Interviewed by Global Voices, Czech writer Radka Denemarková explains her fascination with Němcová:
Dneska by z ní byla rebelka, bojovnice za lidská práva a bloggerka. Vnitřní nezávislost navzdory době, to je pro mě Božena Němcová. Nedovolí, aby v životě hrála jen stínovou roli dcery, manželky, matky, vždycky chtěla vědět, kdo je. Nechce být v životě otrokem.
Z literárního hlediska jí mnozí vytýkali, že měla takový talent a ztrácela čas právě korespondencí, která se ze záliby vyvinula ve vášeň. Ale copak měla volbu? Když v národních obrozeních malých národů zakotvila tradice, že spisovatel je svědomím národa a spisovatelé suplovali roli politiků, udržovali národní jazyk, obnovovali národní komunitu, povzbuzovali národní sebevědomí, tlumočili národní vůli? Nechtěla být pouhou milenkou. Díky své korespondenci je světová autorka.
Moc se taky nepřipomíná, že psala i německy, „jak jsem dorůstala, jsem velké zalíbení nacházela v knihách německých, a to české čtení a ta řeč zdálo se mi tuze sprosté.“ První německy psané texty spálila. Neměla poslouchat manžela panslavistu a měla psát dál německy, byla by součástí světové literatury, nejen té národní.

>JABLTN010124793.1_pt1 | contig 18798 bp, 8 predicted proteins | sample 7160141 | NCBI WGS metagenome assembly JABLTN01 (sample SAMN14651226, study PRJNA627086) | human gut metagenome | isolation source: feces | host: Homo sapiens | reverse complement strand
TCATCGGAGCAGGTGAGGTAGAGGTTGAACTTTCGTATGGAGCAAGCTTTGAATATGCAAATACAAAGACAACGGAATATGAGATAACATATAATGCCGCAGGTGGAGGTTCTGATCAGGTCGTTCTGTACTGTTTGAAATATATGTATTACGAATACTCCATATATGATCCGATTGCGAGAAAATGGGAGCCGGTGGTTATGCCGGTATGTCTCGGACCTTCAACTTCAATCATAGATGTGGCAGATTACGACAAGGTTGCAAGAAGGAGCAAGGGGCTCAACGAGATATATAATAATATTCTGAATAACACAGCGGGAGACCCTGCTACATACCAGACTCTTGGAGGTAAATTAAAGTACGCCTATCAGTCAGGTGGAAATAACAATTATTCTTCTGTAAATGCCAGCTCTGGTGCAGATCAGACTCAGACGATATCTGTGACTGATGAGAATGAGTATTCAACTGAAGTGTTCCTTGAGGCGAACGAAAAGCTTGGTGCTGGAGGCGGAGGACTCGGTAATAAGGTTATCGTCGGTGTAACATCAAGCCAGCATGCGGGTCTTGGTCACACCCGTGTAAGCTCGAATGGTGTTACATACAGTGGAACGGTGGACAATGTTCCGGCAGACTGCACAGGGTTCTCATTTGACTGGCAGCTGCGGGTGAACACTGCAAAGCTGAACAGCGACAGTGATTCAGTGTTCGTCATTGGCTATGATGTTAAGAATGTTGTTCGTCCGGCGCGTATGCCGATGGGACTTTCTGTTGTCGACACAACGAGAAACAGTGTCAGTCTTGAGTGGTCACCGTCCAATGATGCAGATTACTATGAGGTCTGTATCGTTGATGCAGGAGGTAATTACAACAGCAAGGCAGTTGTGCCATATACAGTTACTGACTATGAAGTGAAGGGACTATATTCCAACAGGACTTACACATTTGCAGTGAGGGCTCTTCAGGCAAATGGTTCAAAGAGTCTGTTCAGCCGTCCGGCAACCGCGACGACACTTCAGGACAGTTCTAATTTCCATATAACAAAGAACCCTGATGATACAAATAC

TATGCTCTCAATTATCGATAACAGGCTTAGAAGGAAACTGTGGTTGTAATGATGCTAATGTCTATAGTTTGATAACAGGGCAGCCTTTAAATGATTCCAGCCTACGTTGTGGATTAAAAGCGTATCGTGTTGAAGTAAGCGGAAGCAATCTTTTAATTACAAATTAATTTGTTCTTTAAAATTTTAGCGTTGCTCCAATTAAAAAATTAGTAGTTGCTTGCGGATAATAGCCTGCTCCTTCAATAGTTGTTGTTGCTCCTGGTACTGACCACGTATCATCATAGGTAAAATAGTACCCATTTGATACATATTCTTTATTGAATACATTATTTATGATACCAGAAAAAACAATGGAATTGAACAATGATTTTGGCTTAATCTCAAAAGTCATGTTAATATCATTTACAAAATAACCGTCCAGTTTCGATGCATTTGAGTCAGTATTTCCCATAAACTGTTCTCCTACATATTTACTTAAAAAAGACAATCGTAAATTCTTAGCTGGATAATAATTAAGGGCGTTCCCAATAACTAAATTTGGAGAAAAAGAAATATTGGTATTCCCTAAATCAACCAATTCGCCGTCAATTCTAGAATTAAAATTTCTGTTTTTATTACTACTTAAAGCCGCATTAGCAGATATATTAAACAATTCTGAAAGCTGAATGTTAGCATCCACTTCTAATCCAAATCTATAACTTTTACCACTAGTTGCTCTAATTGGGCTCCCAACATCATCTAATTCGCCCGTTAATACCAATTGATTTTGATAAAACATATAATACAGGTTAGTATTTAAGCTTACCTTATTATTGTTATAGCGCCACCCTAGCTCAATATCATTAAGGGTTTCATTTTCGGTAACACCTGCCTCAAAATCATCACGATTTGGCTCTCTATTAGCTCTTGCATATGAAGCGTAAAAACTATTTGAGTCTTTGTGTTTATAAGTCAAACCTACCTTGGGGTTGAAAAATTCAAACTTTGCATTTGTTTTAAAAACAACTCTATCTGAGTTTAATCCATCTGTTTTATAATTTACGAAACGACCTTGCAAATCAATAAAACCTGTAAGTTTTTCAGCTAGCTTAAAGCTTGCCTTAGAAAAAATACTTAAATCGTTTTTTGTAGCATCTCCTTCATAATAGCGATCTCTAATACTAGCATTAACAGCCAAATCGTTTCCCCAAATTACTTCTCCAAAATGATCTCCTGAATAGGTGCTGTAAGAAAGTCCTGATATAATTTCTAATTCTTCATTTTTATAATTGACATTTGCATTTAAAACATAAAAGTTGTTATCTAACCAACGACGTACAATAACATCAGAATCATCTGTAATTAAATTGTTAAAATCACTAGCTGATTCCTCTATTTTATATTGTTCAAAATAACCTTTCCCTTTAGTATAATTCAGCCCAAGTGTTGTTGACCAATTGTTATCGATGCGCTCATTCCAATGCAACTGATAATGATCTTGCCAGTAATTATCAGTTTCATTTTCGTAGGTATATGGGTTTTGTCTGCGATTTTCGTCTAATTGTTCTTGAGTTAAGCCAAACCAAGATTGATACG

Today she would be a rebel, a human rights defender, and a blogger. Inner independence against the period she lived in, that is what Božena Němcová represents for me. She won't allow herself to be reduced to the shadow role of a daughter, mother, she always wanted to know who she was. She doesn't want to be a slave.
From a literary point of view, many accuse her of wasting her talent with this correspondence. But did she have a choice? For small nations the National Revival movement established a tradition of the writer as the conscience of the people, and of authors as replacements for politicians. She didn’t want to be just a lover. So thanks to her letters she is a world author.